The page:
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Austin competes for $50 million Smart City grant

Friday, March 25, 2016 by Jack Craver

A broad coalition of Austin’s political and business leaders is excited about the prospect of the city being awarded $50 million to put in place a variety of groundbreaking “smart” transit technologies.

In a presentation to City Council on Thursday, Director of Transportation Robert Spillar explained that city staff is preparing a proposal that will hopefully result in Austin beating out the other six finalists for the Smart City grant. The contenders were announced by U.S. Transportation Secretary Anthony Foxx at a mobility event held at South by Southwest last week. Seventy-eight cities had applied for the grant originally.

The other cities competing for the grant are Denver; Kansas City, Missouri; Portland, Oregon; San Francisco; Pittsburgh; and Columbus, Ohio.

Spillar said his inbox has been “blowing up” with messages from area companies interested in helping the city win the grant. According to his presentation, three dozen businesses, including AT&T, Uber, Google, IBM, Verizon, Ford and General Motors have submitted letters of support on behalf of the city’s bid.

Spillar also highlighted a number of public sector entities collaborating with the city on the initiative, such as the Capital Metro Transportation Authority, the Capital Area Metropolitan Planning Organization, the University of Texas Center for Transportation Research and the Texas A&M Transportation Institute.

The city that is awarded the money will be expected to produce outcomes that improve mobility and safety and reduce greenhouse emissions that contribute to climate change.

The project envisions the implementation of groundbreaking technology, such as automated shuttles (for people or products), the electrification of city vehicles and a number of initiatives aimed at making transportation and parking more efficient, such as app-enabled car- and vanpooling.

Spillar floated the idea of automated shuttles that would deliver groceries to people in food deserts.

Most of the funding, $40 million, will come from the U.S. Department of Transportation, and $10 million will come from Vulcan Inc., the company founded and led by Paul Allen, the billionaire Seattle businessman and philanthropist best known for co-founding Microsoft with Bill Gates.

Mayor Steve Adler said the grant represents a major opportunity that could make Austin “the capital of the future.”

The grant “will brand the winning city as the place for mobility ideas,” he said.

Adler later called the need for transportation innovation an “existential” issue for Austin. “If we’re going to save the spirit and soul of this city, it’s because of advancements,” he explained.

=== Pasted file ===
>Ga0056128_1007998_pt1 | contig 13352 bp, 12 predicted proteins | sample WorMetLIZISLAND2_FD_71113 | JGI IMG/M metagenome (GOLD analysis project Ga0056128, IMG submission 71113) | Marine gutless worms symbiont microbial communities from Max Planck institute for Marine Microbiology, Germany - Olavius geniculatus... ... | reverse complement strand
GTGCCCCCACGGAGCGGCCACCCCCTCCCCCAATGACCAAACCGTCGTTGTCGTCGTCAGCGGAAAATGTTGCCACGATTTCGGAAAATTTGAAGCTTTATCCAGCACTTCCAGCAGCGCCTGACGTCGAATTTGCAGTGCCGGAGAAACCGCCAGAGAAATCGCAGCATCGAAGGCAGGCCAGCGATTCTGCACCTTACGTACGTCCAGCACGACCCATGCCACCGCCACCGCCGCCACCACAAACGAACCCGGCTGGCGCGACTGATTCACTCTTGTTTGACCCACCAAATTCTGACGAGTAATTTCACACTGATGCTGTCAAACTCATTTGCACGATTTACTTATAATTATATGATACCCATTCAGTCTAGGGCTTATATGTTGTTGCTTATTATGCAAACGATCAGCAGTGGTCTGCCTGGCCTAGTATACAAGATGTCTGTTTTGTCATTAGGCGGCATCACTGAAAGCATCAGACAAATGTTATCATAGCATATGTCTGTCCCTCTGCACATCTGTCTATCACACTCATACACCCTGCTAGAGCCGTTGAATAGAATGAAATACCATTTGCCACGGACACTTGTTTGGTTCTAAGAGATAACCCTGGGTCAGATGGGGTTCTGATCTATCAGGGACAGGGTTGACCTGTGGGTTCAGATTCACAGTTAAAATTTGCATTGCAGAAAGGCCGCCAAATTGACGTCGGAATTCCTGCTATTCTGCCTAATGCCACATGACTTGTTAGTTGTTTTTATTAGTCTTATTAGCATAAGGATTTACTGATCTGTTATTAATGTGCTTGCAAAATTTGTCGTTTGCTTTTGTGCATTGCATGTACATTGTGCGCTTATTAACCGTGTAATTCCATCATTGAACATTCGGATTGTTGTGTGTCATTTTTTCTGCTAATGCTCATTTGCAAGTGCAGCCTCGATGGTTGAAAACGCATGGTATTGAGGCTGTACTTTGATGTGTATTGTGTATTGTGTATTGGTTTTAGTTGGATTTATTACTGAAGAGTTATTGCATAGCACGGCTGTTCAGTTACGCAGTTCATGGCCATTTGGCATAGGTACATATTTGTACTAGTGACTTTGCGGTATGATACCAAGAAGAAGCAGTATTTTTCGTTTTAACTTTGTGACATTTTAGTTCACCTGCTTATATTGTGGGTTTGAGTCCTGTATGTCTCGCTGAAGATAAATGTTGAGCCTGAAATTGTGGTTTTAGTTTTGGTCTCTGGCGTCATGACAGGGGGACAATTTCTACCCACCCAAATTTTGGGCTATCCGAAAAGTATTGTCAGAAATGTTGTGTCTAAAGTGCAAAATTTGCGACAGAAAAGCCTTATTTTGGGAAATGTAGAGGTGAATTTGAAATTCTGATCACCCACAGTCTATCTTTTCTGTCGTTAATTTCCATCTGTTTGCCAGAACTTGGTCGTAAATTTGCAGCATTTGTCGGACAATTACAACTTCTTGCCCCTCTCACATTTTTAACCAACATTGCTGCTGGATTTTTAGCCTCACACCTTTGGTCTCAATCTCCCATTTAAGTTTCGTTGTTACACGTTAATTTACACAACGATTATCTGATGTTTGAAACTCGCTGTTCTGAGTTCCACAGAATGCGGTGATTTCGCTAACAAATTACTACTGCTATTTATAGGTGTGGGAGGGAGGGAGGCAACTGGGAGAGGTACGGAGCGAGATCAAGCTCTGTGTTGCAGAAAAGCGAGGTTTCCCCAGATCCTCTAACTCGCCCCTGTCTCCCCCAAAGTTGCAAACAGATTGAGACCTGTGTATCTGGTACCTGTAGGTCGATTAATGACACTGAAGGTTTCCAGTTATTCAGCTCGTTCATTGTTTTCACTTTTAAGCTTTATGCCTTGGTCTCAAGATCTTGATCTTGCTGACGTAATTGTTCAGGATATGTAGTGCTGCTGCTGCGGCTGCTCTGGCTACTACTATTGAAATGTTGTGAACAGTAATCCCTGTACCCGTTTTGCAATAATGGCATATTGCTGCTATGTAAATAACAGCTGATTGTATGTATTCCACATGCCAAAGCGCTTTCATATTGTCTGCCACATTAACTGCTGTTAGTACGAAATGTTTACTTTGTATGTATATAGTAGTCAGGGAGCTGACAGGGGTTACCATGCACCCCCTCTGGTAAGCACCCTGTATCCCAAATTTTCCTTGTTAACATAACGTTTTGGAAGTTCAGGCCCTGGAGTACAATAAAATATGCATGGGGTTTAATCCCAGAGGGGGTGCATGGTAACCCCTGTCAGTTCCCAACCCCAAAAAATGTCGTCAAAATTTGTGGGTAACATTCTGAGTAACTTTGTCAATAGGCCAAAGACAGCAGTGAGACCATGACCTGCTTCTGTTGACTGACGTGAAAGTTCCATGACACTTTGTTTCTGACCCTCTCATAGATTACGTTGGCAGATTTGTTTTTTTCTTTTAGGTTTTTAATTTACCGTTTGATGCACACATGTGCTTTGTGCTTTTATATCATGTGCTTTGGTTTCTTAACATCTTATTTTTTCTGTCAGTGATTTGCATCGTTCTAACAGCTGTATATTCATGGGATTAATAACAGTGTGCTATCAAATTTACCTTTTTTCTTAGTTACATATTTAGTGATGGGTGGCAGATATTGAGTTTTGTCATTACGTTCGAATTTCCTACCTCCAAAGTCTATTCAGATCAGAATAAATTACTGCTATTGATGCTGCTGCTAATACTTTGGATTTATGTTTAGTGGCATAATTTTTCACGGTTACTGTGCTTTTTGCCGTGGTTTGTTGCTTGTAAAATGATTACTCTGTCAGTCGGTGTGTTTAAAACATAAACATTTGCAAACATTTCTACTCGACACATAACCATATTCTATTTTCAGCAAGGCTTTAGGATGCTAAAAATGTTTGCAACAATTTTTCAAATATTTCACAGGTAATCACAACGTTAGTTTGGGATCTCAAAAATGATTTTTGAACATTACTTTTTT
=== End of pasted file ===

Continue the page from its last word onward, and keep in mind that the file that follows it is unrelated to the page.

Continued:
Other Council members echoed his enthusiasm. Council Member Ann Kitchen pointed out that the grant did not require any type of matching spending from the city but noted that a city’s demonstrated financial commitment to transportation would likely be taken into account by those awarding the grant.

The kumbaya moment was broken up by conservative Council Member Don Zimmerman, who argued that city residents want more roads and wider highways but are being ignored by city officials intent on pursuing public transit projects.

“You’ve got to build roads and highways to solve congestion,” he said. “The voters and taxpayers are very upset that we’ve fallen behind and not built more highways and roads.”

Many of Zimmerman’s colleagues were eager to rebuke his analysis.

Council Member Leslie Pool said that she believed she spoke for “a large contingent, if not a majority, of the city” in supporting multimodal transportation options.

Adler also noted that adding “lanes and lanes and more lanes” would not solve congestion, saying that such a strategy serves only to put more cars on the roads. “We have to be smarter, we have to be more innovative,” he said.

The mayor also said that he hoped more employers would consider allowing workers to stagger their hours or work from home. Reducing peak traffic by just 20 percent, he said, would eliminate standstill traffic on I-35 and MoPac.

Council Member Pio Renteria also dismissed Zimmerman’s argument, saying that residents of his district support mass transit. He also recounted a recent traffic jam he experienced in Houston. “If people think that roads are going to solve our problems, try Houston for a week.”

The city’s final proposal is due in May. That will be followed by an interview with federal transportation officials in June, and the grant winner will be announced later that month.

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